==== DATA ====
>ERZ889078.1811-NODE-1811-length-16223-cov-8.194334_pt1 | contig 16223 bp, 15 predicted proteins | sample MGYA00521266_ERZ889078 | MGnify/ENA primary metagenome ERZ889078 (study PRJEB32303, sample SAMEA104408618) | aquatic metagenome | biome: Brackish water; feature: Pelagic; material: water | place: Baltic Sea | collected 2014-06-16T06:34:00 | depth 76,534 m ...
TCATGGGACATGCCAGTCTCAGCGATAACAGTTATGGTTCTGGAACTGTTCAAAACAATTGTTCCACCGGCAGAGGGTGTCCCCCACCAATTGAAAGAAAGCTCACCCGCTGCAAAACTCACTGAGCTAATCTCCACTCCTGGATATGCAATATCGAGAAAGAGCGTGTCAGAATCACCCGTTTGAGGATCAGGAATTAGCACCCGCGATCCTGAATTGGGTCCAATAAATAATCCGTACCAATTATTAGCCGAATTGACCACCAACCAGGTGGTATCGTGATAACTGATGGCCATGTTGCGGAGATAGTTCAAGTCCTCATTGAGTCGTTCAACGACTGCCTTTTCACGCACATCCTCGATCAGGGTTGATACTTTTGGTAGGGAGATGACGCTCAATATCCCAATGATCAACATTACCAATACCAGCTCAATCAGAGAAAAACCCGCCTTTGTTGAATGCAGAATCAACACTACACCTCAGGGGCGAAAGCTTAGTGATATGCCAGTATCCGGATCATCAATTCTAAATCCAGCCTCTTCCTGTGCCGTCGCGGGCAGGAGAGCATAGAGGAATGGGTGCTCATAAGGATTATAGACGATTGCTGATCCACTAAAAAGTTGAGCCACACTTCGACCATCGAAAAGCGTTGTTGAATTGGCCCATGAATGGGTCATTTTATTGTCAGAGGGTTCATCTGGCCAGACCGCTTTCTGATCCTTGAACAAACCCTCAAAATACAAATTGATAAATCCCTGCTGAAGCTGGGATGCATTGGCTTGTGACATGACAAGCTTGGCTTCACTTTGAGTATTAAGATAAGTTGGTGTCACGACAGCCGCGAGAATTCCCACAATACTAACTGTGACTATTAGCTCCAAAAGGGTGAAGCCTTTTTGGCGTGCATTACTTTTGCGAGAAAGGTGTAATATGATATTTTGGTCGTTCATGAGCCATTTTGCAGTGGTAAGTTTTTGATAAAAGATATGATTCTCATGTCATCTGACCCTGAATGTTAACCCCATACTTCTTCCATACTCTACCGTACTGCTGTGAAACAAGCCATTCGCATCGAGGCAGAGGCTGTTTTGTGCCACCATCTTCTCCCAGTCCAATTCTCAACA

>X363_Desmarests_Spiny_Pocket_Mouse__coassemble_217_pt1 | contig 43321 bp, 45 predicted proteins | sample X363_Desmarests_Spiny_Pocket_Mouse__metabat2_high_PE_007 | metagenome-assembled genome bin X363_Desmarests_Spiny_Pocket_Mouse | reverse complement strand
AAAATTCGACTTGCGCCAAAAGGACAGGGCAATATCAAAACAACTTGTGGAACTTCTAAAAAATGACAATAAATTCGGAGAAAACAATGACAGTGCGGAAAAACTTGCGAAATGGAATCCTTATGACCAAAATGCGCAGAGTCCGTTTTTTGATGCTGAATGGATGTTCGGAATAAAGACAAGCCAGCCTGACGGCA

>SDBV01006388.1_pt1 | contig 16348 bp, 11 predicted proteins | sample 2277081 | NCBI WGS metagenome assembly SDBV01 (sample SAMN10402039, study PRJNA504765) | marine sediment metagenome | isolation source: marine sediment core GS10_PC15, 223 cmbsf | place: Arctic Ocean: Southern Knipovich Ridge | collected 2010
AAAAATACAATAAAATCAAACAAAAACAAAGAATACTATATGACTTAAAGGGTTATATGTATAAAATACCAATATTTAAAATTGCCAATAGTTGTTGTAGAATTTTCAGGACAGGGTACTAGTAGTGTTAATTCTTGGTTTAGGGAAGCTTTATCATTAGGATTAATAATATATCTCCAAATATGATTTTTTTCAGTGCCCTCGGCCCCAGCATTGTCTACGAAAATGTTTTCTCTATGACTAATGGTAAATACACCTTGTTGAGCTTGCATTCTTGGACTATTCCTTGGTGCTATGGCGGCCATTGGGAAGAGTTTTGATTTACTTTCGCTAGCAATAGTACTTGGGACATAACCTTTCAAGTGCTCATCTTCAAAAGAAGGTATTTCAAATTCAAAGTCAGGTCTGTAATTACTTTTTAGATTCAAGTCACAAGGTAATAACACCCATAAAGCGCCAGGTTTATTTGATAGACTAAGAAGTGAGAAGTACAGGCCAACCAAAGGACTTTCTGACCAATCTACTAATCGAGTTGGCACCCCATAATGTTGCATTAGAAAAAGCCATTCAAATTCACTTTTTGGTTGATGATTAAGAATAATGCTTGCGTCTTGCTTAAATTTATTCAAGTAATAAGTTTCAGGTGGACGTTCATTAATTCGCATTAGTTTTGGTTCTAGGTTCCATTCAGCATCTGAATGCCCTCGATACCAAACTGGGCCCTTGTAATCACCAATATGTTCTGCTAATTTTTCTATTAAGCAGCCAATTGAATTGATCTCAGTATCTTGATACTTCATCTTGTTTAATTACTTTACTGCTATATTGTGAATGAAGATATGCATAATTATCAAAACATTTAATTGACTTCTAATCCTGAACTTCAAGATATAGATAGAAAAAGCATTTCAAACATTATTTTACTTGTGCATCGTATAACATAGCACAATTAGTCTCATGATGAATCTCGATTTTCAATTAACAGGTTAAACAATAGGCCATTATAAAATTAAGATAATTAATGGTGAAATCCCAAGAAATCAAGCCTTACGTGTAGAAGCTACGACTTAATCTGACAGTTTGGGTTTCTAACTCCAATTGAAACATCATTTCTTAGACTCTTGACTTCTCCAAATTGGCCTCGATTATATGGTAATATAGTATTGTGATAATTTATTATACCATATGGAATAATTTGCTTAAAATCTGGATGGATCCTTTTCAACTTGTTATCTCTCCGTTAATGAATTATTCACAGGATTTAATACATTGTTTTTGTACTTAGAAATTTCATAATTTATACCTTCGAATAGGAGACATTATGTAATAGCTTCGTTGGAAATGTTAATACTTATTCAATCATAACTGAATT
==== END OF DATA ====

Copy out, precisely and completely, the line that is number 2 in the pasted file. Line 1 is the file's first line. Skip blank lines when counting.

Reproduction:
TCATGGGACATGCCAGTCTCAGCGATAACAGTTATGGTTCTGGAACTGTTCAAAACAATTGTTCCACCGGCAGAGGGTGTCCCCCACCAATTGAAAGAAAGCTCACCCGCTGCAAAACTCACTGAGCTAATCTCCACTCCTGGATATGCAATATCGAGAAAGAGCGTGTCAGAATCACCCGTTTGAGGATCAGGAATTAGCACCCGCGATCCTGAATTGGGTCCAATAAATAATCCGTACCAATTATTAGCCGAATTGACCACCAACCAGGTGGTATCGTGATAACTGATGGCCATGTTGCGGAGATAGTTCAAGTCCTCATTGAGTCGTTCAACGACTGCCTTTTCACGCACATCCTCGATCAGGGTTGATACTTTTGGTAGGGAGATGACGCTCAATATCCCAATGATCAACATTACCAATACCAGCTCAATCAGAGAAAAACCCGCCTTTGTTGAATGCAGAATCAACACTACACCTCAGGGGCGAAAGCTTAGTGATATGCCAGTATCCGGATCATCAATTCTAAATCCAGCCTCTTCCTGTGCCGTCGCGGGCAGGAGAGCATAGAGGAATGGGTGCTCATAAGGATTATAGACGATTGCTGATCCACTAAAAAGTTGAGCCACACTTCGACCATCGAAAAGCGTTGTTGAATTGGCCCATGAATGGGTCATTTTATTGTCAGAGGGTTCATCTGGCCAGACCGCTTTCTGATCCTTGAACAAACCCTCAAAATACAAATTGATAAATCCCTGCTGAAGCTGGGATGCATTGGCTTGTGACATGACAAGCTTGGCTTCACTTTGAGTATTAAGATAAGTTGGTGTCACGACAGCCGCGAGAATTCCCACAATACTAACTGTGACTATTAGCTCCAAAAGGGTGAAGCCTTTTTGGCGTGCATTACTTTTGCGAGAAAGGTGTAATATGATATTTTGGTCGTTCATGAGCCATTTTGCAGTGGTAAGTTTTTGATAAAAGATATGATTCTCATGTCATCTGACCCTGAATGTTAACCCCATACTTCTTCCATACTCTACCGTACTGCTGTGAAACAAGCCATTCGCATCGAGGCAGAGGCTGTTTTGTGCCACCATCTTCTCCCAGTCCAATTCTCAACA